Interplay of stresses, plasticity at crack tips and small sample dimensions revealed by in-situ microcantilever tests in tungsten

J. Ast; M. N. Polyakov; G. Mohanty; J. Michler; X. Maeder

Materials Science and Engineering A 710 (2018) 400-412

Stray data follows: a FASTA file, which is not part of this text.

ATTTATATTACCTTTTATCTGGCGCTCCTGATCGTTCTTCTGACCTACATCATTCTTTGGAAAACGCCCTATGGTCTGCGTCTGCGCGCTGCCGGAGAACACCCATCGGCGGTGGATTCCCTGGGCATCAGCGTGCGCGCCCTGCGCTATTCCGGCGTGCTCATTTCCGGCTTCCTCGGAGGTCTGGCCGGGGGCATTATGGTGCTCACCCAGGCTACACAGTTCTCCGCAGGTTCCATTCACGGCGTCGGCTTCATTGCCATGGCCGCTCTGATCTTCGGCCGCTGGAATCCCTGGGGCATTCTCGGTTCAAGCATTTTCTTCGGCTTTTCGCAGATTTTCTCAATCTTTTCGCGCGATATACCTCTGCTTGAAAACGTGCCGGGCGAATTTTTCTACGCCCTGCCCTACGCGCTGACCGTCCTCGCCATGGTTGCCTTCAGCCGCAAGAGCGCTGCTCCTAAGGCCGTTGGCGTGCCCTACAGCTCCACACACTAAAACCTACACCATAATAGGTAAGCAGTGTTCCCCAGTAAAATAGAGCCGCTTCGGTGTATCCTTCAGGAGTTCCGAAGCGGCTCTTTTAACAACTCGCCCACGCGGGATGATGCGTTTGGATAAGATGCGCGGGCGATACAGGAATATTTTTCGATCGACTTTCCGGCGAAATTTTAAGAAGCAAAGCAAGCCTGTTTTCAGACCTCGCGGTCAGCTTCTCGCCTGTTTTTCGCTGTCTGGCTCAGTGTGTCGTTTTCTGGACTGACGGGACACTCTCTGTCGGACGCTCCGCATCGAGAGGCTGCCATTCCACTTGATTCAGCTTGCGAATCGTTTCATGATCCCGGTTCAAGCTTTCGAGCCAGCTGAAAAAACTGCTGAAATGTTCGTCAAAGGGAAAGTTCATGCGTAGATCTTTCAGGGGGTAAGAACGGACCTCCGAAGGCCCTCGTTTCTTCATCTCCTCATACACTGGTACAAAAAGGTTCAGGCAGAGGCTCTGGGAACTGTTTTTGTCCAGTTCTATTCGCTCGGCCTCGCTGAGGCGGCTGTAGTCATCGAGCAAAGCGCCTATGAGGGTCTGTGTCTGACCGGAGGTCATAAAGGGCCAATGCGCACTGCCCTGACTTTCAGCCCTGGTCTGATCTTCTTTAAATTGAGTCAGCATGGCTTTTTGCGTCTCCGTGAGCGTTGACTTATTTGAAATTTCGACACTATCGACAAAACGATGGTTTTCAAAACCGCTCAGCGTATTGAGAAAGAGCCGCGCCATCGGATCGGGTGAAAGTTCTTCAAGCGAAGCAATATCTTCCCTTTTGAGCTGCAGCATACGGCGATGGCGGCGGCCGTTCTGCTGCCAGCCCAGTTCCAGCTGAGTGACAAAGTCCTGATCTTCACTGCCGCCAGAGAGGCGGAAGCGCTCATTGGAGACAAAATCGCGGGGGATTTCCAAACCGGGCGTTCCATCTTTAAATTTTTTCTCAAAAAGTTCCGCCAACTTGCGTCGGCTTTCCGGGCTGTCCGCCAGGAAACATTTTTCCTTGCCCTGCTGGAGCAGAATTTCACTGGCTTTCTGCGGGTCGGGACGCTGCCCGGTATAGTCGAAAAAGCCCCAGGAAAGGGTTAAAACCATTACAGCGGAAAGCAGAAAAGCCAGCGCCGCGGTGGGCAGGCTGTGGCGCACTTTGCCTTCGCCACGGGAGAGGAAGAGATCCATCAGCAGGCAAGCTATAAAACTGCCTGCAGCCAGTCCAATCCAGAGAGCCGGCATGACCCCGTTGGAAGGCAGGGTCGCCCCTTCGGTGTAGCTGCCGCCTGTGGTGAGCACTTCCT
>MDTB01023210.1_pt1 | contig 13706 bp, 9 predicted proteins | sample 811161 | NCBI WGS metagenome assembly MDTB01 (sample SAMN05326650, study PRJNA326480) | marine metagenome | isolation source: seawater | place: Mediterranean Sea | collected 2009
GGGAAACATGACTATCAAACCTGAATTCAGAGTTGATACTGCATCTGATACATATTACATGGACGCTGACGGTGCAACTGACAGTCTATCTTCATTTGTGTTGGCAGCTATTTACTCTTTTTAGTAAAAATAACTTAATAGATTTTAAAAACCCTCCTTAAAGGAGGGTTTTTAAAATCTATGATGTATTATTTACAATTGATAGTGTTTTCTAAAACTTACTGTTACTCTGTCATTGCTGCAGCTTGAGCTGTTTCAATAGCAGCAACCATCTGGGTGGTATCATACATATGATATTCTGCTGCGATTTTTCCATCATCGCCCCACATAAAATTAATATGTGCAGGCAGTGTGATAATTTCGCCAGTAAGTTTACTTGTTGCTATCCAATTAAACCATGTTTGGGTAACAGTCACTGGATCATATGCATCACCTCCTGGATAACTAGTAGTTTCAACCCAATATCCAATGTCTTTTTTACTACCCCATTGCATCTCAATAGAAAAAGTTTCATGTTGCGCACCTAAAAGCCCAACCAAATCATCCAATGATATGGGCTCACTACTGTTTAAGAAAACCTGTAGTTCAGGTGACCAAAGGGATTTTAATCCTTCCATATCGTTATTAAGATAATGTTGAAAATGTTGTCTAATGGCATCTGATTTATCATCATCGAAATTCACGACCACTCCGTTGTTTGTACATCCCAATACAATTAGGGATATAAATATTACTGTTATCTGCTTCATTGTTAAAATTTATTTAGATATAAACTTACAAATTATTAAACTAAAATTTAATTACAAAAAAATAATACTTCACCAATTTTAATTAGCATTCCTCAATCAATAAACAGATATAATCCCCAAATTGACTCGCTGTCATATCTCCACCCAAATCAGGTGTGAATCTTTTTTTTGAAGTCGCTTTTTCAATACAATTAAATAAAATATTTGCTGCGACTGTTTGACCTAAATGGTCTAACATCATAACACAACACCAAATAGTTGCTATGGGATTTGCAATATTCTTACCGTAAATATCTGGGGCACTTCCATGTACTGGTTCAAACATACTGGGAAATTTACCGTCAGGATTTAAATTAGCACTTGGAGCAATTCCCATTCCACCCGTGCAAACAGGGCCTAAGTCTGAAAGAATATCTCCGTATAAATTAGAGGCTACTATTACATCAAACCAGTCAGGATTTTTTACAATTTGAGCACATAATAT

The evolution and distribution of stresses and geometrically necessary dislocation densities during microcantilever testing were studied in-situ in a scanning electron microscope using high-angular resolution electron back scatter diffraction. Focused ion beam milling was used to prepare the beams with dimensions of ca. 5–7 µm in height and width and 20 µm in length in a tungsten single crystal along a 〈100〉 axis. Un-notched cantilevers were tested to gain insight into dislocation mechanisms leading to significant strengthening during loading. Locally increased yield and flow stresses were linked to pronounced stress gradients on specific slip planes and dislocation pile-ups at regions of zero stress. The limited plastic deformation behaviour of tungsten at room temperature allowed also detailed observations of the interplay between crack initiation and the formation of a plastic zone at the crack tip. Due to the lack of dislocation sources in the crack tip vicinity, dislocations were initially emitted on {110} planes from the crack tip, which led to finite crack tip blunting. The initiated crack was stopped by compressive stresses and a significant plastic zone developed, which kept the crack from growing with ongoing loading. The combined experimental and analytical observations allow a mechanistic understanding, which helps in explaining the recently reported size-dependent plastic deformation and fracture behaviour of semi-brittle materials.